A “worrisome trend” of private equity investment in nursing homes should be scrutinized and halted altogether within five years, asserts a left-leaning think tank in an issue brief released Friday.

Lawmakers should force all private equity firms to get out of any investments they have in nursing homes, according to the Roosevelt Institute report. Until then, all nursing home transactions should be screened by the Securities and Exchange Commission to prevent private equity and similar investors from buying in, report author Melea Atkins wrote.

Melea Atkins

The goal is to improve care outcomes, which Roosevelt researchers say have suffered when PE has been involved. Atkins noted an overall rise in private equity investments during the pandemic, with record levels in healthcare in particular, of which eldercare was the second-most popular. She cited examples of groups buying facilities and profiting while seeing them flail.

“As private equity investment in nursing homes continues to soar, studies showing higher mortality rates and lower quality of care in private equity-owned nursing homes … have renewed concerns that the tens of billions of taxpayer dollars spent each year on nursing care may, in fact, be lining the pockets of rich private equity investors at the expense of vulnerable seniors,” Atkins wrote

“A powder keg of private equity cash will only accelerate this worrisome trend of private equity investment in nursing homes,” she added.

PE ownership increased the likelihood of death by about 10% in a nursing home, alleged one witness at a House Ways and Means subcommittee hearing in March that excoriated such investments. They also faced criticism in the Senate earlier this year.

Advocates have countered that less than 10% of all nursing homes fall under private-equity ownership — a figure that has been contested —  and that it is counterintuitive to not pursue best business practices.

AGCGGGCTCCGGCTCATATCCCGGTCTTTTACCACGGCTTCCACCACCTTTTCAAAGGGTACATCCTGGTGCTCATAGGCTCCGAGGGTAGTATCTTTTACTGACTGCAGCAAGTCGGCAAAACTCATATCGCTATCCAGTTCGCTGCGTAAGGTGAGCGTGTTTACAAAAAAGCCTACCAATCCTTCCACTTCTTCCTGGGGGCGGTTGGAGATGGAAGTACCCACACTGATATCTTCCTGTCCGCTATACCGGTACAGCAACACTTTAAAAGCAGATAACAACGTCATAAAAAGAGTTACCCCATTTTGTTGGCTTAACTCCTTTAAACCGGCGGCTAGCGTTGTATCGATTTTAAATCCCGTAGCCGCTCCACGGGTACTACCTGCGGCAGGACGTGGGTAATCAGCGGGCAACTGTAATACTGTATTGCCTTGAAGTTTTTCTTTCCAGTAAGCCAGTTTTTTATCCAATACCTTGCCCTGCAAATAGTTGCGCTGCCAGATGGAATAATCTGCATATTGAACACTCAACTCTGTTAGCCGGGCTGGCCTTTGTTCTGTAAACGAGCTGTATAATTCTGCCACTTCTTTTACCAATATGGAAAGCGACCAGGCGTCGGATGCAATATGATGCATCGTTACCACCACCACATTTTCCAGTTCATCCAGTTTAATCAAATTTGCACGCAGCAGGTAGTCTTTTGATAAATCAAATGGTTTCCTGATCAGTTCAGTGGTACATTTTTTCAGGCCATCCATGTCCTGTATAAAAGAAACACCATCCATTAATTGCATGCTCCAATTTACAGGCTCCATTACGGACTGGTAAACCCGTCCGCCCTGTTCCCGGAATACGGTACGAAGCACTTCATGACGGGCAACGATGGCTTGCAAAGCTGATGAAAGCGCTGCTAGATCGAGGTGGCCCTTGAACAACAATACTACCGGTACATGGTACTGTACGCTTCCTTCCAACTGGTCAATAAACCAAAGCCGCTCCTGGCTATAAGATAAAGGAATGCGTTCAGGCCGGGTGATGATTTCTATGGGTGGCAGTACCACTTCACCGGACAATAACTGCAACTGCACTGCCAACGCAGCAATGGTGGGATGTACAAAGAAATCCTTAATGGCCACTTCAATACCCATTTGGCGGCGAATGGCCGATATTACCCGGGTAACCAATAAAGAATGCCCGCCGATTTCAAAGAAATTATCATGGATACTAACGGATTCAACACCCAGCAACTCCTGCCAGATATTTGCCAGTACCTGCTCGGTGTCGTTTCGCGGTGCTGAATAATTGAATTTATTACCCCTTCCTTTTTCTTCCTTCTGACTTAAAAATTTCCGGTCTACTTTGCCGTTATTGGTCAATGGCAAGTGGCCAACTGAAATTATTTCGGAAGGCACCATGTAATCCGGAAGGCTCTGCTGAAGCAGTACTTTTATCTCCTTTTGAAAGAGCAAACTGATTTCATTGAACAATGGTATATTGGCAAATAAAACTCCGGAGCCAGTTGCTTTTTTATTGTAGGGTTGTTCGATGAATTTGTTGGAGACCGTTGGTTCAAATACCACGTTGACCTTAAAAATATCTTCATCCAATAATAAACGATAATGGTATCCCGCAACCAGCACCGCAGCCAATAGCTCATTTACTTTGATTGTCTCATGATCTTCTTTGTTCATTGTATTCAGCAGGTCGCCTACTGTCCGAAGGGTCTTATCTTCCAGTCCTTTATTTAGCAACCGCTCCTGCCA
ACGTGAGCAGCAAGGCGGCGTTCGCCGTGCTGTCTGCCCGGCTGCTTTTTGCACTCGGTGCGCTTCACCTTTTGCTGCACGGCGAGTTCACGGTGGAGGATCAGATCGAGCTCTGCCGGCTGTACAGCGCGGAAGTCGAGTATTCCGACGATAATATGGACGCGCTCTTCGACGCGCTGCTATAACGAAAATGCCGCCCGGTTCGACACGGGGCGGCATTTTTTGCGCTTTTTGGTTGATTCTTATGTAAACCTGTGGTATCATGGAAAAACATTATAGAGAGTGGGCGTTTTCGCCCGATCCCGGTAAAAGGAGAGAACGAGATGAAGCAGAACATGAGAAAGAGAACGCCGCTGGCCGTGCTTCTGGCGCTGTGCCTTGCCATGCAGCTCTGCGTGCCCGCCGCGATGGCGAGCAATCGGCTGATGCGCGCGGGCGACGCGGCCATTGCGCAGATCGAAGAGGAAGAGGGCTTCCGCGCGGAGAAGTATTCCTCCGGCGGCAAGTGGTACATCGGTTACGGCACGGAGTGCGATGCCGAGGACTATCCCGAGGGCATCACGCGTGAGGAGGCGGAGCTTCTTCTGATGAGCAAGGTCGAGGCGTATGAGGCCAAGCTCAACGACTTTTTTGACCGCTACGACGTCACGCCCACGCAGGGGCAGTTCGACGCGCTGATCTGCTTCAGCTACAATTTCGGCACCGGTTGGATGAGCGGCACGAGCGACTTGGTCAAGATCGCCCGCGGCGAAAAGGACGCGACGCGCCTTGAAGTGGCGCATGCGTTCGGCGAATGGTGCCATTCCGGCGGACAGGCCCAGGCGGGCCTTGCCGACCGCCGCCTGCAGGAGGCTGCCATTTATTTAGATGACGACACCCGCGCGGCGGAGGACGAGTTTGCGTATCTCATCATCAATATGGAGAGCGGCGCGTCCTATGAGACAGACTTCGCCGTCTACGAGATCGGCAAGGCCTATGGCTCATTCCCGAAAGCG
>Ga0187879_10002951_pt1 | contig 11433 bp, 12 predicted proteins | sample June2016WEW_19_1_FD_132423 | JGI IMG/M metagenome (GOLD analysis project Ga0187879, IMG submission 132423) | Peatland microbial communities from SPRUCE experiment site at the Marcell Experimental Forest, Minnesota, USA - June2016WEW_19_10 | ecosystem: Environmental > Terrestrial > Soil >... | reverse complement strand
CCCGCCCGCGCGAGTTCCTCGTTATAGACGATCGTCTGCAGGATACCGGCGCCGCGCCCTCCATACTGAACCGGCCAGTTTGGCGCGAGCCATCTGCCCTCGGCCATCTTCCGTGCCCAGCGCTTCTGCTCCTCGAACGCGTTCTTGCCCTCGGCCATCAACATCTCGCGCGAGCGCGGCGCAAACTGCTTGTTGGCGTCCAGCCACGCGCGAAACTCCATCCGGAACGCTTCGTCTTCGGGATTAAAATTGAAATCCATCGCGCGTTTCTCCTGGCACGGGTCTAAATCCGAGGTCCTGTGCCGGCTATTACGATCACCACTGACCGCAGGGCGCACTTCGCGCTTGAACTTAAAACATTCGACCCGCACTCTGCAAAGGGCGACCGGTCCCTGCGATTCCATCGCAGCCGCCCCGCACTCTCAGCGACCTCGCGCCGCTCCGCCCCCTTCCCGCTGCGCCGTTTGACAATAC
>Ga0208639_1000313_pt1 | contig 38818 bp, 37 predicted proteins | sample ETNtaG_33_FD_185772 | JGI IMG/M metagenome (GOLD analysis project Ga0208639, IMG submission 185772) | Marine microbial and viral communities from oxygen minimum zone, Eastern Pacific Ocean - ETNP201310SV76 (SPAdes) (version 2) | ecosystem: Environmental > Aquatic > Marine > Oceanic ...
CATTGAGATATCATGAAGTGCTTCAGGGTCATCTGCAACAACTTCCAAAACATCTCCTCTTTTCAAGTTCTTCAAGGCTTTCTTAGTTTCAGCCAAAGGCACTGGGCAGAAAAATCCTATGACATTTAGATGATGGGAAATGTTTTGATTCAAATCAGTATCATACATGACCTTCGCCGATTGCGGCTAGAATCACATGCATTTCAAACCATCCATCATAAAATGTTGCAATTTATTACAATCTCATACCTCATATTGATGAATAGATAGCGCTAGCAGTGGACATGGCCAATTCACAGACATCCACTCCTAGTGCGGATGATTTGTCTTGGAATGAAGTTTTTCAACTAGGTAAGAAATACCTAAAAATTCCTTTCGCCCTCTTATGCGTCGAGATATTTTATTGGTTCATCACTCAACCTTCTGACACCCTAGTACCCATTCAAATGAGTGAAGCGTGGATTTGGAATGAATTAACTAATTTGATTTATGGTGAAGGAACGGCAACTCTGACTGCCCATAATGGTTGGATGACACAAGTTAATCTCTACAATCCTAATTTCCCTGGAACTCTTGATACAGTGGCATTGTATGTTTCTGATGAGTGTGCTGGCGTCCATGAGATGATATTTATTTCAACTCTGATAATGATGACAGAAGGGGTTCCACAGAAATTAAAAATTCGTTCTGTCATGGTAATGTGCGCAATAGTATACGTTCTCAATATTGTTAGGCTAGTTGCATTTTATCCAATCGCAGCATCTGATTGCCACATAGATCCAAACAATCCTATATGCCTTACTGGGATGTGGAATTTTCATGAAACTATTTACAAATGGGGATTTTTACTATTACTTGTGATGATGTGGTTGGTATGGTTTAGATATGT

Nursing-home lobbyists also say the focus should be on Medicaid funding, which is needed for about two-thirds of their patients but they say is chronically underfunded, rather than ownership structures.

Roosevelt author Atkins contends, however, that profits have been prioritized over patients, thanks to “common private equity practices” such as ownership restructuring, debt refinancing and leveraged asset sales, and vertical integration or the formation of complementary business to ensure the flow of mostly taxpayer dollars to company coffers.

“We must recognize that the unique attributes of the nursing home industry require decisive action to prevent further private equity ownership,” Atkins wrote. “Without swift action, we will see a significant increase in private equity ownership of nursing homes and a corresponding decline in the quality of care.”

The solution is more ownership transparency, enforced by the SEC, the brief asserts. Private equity and investment funds also should have to register with both the SEC and the Centers for Medicare & Medicaid Services, with the goal of getting them out of such investments.